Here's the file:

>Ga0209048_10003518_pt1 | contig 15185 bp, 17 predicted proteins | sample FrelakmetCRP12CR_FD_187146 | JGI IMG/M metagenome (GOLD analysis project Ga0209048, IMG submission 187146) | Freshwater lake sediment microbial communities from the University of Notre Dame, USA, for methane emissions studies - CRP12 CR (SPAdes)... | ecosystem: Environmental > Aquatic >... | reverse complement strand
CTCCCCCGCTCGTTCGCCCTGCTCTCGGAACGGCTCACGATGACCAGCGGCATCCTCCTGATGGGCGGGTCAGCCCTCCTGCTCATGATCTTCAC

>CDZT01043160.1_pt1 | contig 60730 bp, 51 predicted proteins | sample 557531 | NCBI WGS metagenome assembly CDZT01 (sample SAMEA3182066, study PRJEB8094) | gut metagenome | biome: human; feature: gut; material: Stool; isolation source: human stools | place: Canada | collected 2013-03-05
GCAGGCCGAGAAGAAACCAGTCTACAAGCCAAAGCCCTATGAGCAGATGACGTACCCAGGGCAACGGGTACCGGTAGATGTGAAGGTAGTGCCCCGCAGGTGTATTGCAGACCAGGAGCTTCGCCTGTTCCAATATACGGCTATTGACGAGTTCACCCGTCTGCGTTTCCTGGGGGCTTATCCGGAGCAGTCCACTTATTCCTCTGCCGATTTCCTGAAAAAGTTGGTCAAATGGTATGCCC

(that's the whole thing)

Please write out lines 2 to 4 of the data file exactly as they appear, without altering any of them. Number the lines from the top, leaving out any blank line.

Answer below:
CTCCCCCGCTCGTTCGCCCTGCTCTCGGAACGGCTCACGATGACCAGCGGCATCCTCCTGATGGGCGGGTCAGCCCTCCTGCTCATGATCTTCAC

>CDZT01043160.1_pt1 | contig 60730 bp, 51 predicted proteins | sample 557531 | NCBI WGS metagenome assembly CDZT01 (sample SAMEA3182066, study PRJEB8094) | gut metagenome | biome: human; feature: gut; material: Stool; isolation source: human stools | place: Canada | collected 2013-03-05
GCAGGCCGAGAAGAAACCAGTCTACAAGCCAAAGCCCTATGAGCAGATGACGTACCCAGGGCAACGGGTACCGGTAGATGTGAAGGTAGTGCCCCGCAGGTGTATTGCAGACCAGGAGCTTCGCCTGTTCCAATATACGGCTATTGACGAGTTCACCCGTCTGCGTTTCCTGGGGGCTTATCCGGAGCAGTCCACTTATTCCTCTGCCGATTTCCTGAAAAAGTTGGTCAAATGGTATGCCC